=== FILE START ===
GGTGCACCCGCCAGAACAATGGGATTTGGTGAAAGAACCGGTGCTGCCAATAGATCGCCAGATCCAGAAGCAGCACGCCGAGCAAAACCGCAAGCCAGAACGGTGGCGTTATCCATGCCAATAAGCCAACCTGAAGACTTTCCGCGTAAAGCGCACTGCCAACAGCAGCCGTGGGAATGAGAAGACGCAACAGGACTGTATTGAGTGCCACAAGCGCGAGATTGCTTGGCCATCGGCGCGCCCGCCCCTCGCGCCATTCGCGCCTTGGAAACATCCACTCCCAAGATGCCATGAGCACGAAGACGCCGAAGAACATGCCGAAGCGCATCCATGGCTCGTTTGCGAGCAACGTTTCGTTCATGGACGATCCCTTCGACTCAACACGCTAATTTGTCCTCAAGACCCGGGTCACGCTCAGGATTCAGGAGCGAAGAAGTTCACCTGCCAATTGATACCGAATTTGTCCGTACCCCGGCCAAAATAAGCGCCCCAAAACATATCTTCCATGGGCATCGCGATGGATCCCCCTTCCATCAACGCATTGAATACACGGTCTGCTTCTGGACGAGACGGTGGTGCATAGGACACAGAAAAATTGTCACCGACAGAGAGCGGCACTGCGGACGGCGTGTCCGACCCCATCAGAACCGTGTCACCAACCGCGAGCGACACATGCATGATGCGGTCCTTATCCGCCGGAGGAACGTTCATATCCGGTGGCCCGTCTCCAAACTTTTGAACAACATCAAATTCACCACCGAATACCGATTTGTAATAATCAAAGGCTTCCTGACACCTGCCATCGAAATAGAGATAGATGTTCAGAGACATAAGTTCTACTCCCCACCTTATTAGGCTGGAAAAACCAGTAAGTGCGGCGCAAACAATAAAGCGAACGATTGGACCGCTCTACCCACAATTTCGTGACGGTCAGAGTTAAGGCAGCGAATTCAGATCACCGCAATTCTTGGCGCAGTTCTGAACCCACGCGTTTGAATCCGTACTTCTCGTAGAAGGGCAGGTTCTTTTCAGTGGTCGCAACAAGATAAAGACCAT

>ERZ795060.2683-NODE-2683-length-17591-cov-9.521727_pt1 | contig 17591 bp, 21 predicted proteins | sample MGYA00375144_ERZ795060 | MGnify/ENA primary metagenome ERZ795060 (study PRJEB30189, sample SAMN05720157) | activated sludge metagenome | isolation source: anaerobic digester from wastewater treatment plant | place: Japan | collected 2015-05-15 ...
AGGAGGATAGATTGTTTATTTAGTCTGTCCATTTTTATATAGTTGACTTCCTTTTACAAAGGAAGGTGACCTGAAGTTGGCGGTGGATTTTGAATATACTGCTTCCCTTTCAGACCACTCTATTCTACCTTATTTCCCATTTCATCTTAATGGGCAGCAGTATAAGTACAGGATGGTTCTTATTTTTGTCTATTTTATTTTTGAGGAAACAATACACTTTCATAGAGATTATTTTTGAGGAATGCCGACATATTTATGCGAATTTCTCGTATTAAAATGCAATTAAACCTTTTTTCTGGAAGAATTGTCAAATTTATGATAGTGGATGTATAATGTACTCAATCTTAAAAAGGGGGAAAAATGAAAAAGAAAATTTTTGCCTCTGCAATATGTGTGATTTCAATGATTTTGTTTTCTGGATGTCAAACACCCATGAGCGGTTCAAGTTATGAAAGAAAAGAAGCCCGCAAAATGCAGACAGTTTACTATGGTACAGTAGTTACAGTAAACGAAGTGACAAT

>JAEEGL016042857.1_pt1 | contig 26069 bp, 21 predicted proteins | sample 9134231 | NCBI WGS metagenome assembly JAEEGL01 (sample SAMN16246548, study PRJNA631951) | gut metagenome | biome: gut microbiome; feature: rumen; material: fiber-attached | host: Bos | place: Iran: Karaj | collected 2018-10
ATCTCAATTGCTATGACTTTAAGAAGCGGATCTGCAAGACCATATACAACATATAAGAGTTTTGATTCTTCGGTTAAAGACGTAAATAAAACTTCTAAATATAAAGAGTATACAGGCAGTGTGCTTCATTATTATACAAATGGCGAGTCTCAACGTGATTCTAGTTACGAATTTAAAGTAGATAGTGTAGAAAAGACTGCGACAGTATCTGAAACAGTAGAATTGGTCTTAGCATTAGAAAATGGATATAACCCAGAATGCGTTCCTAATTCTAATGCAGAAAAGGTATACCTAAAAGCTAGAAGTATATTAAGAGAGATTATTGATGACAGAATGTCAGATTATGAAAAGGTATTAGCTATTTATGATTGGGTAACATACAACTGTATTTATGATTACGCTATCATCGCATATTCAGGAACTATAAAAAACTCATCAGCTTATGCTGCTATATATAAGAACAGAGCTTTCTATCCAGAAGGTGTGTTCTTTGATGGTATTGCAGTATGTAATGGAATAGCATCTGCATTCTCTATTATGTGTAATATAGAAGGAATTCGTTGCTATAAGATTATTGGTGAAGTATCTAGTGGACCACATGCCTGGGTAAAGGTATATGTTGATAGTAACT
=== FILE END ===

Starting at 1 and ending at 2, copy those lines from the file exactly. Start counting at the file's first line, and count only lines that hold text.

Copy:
GGTGCACCCGCCAGAACAATGGGATTTGGTGAAAGAACCGGTGCTGCCAATAGATCGCCAGATCCAGAAGCAGCACGCCGAGCAAAACCGCAAGCCAGAACGGTGGCGTTATCCATGCCAATAAGCCAACCTGAAGACTTTCCGCGTAAAGCGCACTGCCAACAGCAGCCGTGGGAATGAGAAGACGCAACAGGACTGTATTGAGTGCCACAAGCGCGAGATTGCTTGGCCATCGGCGCGCCCGCCCCTCGCGCCATTCGCGCCTTGGAAACATCCACTCCCAAGATGCCATGAGCACGAAGACGCCGAAGAACATGCCGAAGCGCATCCATGGCTCGTTTGCGAGCAACGTTTCGTTCATGGACGATCCCTTCGACTCAACACGCTAATTTGTCCTCAAGACCCGGGTCACGCTCAGGATTCAGGAGCGAAGAAGTTCACCTGCCAATTGATACCGAATTTGTCCGTACCCCGGCCAAAATAAGCGCCCCAAAACATATCTTCCATGGGCATCGCGATGGATCCCCCTTCCATCAACGCATTGAATACACGGTCTGCTTCTGGACGAGACGGTGGTGCATAGGACACAGAAAAATTGTCACCGACAGAGAGCGGCACTGCGGACGGCGTGTCCGACCCCATCAGAACCGTGTCACCAACCGCGAGCGACACATGCATGATGCGGTCCTTATCCGCCGGAGGAACGTTCATATCCGGTGGCCCGTCTCCAAACTTTTGAACAACATCAAATTCACCACCGAATACCGATTTGTAATAATCAAAGGCTTCCTGACACCTGCCATCGAAATAGAGATAGATGTTCAGAGACATAAGTTCTACTCCCCACCTTATTAGGCTGGAAAAACCAGTAAGTGCGGCGCAAACAATAAAGCGAACGATTGGACCGCTCTACCCACAATTTCGTGACGGTCAGAGTTAAGGCAGCGAATTCAGATCACCGCAATTCTTGGCGCAGTTCTGAACCCACGCGTTTGAATCCGTACTTCTCGTAGAAGGGCAGGTTCTTTTCAGTGGTCGCAACAAGATAAAGACCAT

>ERZ795060.2683-NODE-2683-length-17591-cov-9.521727_pt1 | contig 17591 bp, 21 predicted proteins | sample MGYA00375144_ERZ795060 | MGnify/ENA primary metagenome ERZ795060 (study PRJEB30189, sample SAMN05720157) | activated sludge metagenome | isolation source: anaerobic digester from wastewater treatment plant | place: Japan | collected 2015-05-15 ...